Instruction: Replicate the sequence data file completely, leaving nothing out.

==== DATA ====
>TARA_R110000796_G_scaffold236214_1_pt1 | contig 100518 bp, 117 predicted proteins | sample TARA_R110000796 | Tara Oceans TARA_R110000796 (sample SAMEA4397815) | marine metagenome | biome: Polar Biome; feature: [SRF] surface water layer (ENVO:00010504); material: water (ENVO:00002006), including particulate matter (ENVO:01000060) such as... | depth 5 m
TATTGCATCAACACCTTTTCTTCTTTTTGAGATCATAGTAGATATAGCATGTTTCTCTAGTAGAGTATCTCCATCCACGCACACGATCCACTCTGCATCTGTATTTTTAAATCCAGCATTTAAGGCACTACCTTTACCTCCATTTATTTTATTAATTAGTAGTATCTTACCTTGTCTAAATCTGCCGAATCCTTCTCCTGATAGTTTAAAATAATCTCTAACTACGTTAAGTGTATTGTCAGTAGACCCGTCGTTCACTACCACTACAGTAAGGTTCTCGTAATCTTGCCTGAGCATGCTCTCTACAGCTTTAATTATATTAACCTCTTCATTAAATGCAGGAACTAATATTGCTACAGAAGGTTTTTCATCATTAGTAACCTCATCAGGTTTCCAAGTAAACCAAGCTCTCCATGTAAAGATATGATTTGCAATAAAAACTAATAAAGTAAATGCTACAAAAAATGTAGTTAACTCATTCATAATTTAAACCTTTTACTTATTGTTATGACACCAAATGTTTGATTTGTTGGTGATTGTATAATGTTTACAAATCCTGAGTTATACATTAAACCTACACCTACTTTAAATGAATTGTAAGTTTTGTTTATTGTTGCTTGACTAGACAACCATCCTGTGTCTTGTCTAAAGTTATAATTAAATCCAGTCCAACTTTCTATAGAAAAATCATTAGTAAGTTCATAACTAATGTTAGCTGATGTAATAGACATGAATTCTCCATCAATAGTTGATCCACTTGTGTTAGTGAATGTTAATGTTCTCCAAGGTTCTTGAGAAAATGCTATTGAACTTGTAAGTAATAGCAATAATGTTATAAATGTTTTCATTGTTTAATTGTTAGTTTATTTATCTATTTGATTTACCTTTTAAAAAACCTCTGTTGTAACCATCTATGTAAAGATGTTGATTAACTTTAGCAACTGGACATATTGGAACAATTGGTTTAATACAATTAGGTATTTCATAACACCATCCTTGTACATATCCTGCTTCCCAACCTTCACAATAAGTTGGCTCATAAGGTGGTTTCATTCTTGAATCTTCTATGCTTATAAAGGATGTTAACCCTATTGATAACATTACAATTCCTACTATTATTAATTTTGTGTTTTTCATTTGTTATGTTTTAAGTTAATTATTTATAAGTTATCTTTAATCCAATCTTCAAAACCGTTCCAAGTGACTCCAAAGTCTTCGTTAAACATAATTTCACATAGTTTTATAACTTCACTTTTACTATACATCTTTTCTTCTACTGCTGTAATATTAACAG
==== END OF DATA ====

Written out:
>TARA_R110000796_G_scaffold236214_1_pt1 | contig 100518 bp, 117 predicted proteins | sample TARA_R110000796 | Tara Oceans TARA_R110000796 (sample SAMEA4397815) | marine metagenome | biome: Polar Biome; feature: [SRF] surface water layer (ENVO:00010504); material: water (ENVO:00002006), including particulate matter (ENVO:01000060) such as... | depth 5 m
TATTGCATCAACACCTTTTCTTCTTTTTGAGATCATAGTAGATATAGCATGTTTCTCTAGTAGAGTATCTCCATCCACGCACACGATCCACTCTGCATCTGTATTTTTAAATCCAGCATTTAAGGCACTACCTTTACCTCCATTTATTTTATTAATTAGTAGTATCTTACCTTGTCTAAATCTGCCGAATCCTTCTCCTGATAGTTTAAAATAATCTCTAACTACGTTAAGTGTATTGTCAGTAGACCCGTCGTTCACTACCACTACAGTAAGGTTCTCGTAATCTTGCCTGAGCATGCTCTCTACAGCTTTAATTATATTAACCTCTTCATTAAATGCAGGAACTAATATTGCTACAGAAGGTTTTTCATCATTAGTAACCTCATCAGGTTTCCAAGTAAACCAAGCTCTCCATGTAAAGATATGATTTGCAATAAAAACTAATAAAGTAAATGCTACAAAAAATGTAGTTAACTCATTCATAATTTAAACCTTTTACTTATTGTTATGACACCAAATGTTTGATTTGTTGGTGATTGTATAATGTTTACAAATCCTGAGTTATACATTAAACCTACACCTACTTTAAATGAATTGTAAGTTTTGTTTATTGTTGCTTGACTAGACAACCATCCTGTGTCTTGTCTAAAGTTATAATTAAATCCAGTCCAACTTTCTATAGAAAAATCATTAGTAAGTTCATAACTAATGTTAGCTGATGTAATAGACATGAATTCTCCATCAATAGTTGATCCACTTGTGTTAGTGAATGTTAATGTTCTCCAAGGTTCTTGAGAAAATGCTATTGAACTTGTAAGTAATAGCAATAATGTTATAAATGTTTTCATTGTTTAATTGTTAGTTTATTTATCTATTTGATTTACCTTTTAAAAAACCTCTGTTGTAACCATCTATGTAAAGATGTTGATTAACTTTAGCAACTGGACATATTGGAACAATTGGTTTAATACAATTAGGTATTTCATAACACCATCCTTGTACATATCCTGCTTCCCAACCTTCACAATAAGTTGGCTCATAAGGTGGTTTCATTCTTGAATCTTCTATGCTTATAAAGGATGTTAACCCTATTGATAACATTACAATTCCTACTATTATTAATTTTGTGTTTTTCATTTGTTATGTTTTAAGTTAATTATTTATAAGTTATCTTTAATCCAATCTTCAAAACCGTTCCAAGTGACTCCAAAGTCTTCGTTAAACATAATTTCACATAGTTTTATAACTTCACTTTTACTATACATCTTTTCTTCTACTGCTGTAATATTAACAG